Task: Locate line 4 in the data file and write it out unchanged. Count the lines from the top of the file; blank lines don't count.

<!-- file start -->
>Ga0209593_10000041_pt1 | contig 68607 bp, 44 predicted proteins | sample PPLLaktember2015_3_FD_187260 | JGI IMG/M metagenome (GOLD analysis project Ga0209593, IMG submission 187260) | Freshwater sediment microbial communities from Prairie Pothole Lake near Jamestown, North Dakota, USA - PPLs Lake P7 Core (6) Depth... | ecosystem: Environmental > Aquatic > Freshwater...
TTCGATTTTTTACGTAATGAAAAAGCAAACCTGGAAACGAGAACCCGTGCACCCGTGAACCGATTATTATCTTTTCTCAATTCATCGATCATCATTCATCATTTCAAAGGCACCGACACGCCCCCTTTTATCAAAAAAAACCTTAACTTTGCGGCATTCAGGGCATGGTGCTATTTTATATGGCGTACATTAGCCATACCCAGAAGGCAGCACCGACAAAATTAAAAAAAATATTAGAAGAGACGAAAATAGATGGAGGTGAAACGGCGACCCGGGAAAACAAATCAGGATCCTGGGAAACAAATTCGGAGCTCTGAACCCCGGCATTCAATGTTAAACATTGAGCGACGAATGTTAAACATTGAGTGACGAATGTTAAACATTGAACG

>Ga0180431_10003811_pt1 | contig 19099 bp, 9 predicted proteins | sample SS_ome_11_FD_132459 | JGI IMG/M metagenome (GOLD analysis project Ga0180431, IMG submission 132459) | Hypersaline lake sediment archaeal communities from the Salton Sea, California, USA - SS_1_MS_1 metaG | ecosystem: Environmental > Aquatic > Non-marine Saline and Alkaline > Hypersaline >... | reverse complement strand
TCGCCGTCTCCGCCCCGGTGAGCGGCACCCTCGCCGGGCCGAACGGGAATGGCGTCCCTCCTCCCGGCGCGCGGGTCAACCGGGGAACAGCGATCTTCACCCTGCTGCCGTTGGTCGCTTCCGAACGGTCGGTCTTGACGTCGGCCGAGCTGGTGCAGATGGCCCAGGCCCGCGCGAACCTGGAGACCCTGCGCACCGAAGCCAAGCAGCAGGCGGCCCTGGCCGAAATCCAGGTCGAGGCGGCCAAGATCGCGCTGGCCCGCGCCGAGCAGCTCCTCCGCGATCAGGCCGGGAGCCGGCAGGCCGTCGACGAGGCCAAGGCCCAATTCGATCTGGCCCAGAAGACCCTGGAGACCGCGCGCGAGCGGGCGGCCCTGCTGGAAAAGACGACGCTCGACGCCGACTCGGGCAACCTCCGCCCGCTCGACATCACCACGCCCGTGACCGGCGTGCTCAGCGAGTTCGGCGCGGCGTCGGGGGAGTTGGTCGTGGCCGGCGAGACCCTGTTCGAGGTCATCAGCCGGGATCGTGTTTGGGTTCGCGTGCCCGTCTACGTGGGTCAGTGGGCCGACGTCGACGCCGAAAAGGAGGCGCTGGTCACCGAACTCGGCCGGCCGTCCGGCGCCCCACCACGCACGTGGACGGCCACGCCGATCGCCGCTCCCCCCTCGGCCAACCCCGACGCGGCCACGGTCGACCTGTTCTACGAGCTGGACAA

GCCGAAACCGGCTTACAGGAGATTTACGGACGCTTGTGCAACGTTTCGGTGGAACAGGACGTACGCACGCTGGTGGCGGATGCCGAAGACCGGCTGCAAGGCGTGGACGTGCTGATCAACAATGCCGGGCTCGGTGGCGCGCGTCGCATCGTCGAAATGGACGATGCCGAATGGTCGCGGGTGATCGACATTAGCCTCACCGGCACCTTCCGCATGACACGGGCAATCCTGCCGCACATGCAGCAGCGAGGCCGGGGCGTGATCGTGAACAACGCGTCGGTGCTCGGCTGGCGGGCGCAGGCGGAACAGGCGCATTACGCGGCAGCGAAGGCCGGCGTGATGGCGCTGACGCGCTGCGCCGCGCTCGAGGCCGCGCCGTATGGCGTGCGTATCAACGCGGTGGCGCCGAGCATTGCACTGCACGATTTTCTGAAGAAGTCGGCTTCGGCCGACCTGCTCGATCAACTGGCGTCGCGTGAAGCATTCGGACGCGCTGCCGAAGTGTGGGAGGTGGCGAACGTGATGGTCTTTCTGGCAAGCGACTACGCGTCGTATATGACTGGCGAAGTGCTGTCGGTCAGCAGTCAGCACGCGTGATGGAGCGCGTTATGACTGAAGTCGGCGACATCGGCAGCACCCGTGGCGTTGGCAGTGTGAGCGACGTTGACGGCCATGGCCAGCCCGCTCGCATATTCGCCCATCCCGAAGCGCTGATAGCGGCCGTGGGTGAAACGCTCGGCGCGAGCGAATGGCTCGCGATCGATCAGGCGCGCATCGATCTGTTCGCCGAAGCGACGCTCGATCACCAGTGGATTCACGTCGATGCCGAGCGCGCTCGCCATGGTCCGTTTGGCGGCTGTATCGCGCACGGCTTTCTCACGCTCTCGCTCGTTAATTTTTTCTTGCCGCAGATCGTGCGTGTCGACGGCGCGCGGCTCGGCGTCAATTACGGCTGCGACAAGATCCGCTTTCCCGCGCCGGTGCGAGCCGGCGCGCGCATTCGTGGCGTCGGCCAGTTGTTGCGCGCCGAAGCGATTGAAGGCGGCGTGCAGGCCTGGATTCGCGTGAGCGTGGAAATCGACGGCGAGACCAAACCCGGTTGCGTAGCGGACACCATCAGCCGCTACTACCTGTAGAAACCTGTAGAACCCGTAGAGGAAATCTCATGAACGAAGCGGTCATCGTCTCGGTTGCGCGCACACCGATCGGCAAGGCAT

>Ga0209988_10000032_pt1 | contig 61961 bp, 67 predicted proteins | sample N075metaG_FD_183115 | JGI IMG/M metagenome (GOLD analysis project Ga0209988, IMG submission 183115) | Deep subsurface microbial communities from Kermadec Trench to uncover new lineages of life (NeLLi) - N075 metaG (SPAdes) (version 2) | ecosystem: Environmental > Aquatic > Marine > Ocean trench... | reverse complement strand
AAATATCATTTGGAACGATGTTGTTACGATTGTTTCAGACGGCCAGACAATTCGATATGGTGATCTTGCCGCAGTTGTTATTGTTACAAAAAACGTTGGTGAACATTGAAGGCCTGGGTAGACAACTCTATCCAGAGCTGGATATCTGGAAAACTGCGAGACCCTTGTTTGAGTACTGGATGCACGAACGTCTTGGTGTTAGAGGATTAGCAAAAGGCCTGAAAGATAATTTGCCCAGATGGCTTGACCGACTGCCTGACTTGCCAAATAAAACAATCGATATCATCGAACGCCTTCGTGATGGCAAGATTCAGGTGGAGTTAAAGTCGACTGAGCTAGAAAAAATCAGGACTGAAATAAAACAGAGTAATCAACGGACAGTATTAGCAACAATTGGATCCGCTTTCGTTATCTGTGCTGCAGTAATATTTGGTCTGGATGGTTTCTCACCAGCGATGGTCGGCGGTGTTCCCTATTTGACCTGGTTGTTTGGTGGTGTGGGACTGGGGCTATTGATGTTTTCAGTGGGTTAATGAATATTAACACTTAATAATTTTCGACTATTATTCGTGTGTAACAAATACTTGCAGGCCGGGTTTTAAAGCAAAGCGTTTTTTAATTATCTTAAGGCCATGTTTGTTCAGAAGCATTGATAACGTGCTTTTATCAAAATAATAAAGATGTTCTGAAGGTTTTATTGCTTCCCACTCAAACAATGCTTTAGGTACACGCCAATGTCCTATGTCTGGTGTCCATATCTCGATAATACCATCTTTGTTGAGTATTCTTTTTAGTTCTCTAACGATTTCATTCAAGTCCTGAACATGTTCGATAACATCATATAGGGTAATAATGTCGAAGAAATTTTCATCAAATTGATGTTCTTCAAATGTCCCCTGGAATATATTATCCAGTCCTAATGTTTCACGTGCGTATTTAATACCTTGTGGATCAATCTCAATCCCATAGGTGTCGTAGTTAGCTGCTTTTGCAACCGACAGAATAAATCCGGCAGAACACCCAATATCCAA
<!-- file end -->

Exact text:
TCGCCGTCTCCGCCCCGGTGAGCGGCACCCTCGCCGGGCCGAACGGGAATGGCGTCCCTCCTCCCGGCGCGCGGGTCAACCGGGGAACAGCGATCTTCACCCTGCTGCCGTTGGTCGCTTCCGAACGGTCGGTCTTGACGTCGGCCGAGCTGGTGCAGATGGCCCAGGCCCGCGCGAACCTGGAGACCCTGCGCACCGAAGCCAAGCAGCAGGCGGCCCTGGCCGAAATCCAGGTCGAGGCGGCCAAGATCGCGCTGGCCCGCGCCGAGCAGCTCCTCCGCGATCAGGCCGGGAGCCGGCAGGCCGTCGACGAGGCCAAGGCCCAATTCGATCTGGCCCAGAAGACCCTGGAGACCGCGCGCGAGCGGGCGGCCCTGCTGGAAAAGACGACGCTCGACGCCGACTCGGGCAACCTCCGCCCGCTCGACATCACCACGCCCGTGACCGGCGTGCTCAGCGAGTTCGGCGCGGCGTCGGGGGAGTTGGTCGTGGCCGGCGAGACCCTGTTCGAGGTCATCAGCCGGGATCGTGTTTGGGTTCGCGTGCCCGTCTACGTGGGTCAGTGGGCCGACGTCGACGCCGAAAAGGAGGCGCTGGTCACCGAACTCGGCCGGCCGTCCGGCGCCCCACCACGCACGTGGACGGCCACGCCGATCGCCGCTCCCCCCTCGGCCAACCCCGACGCGGCCACGGTCGACCTGTTCTACGAGCTGGACAA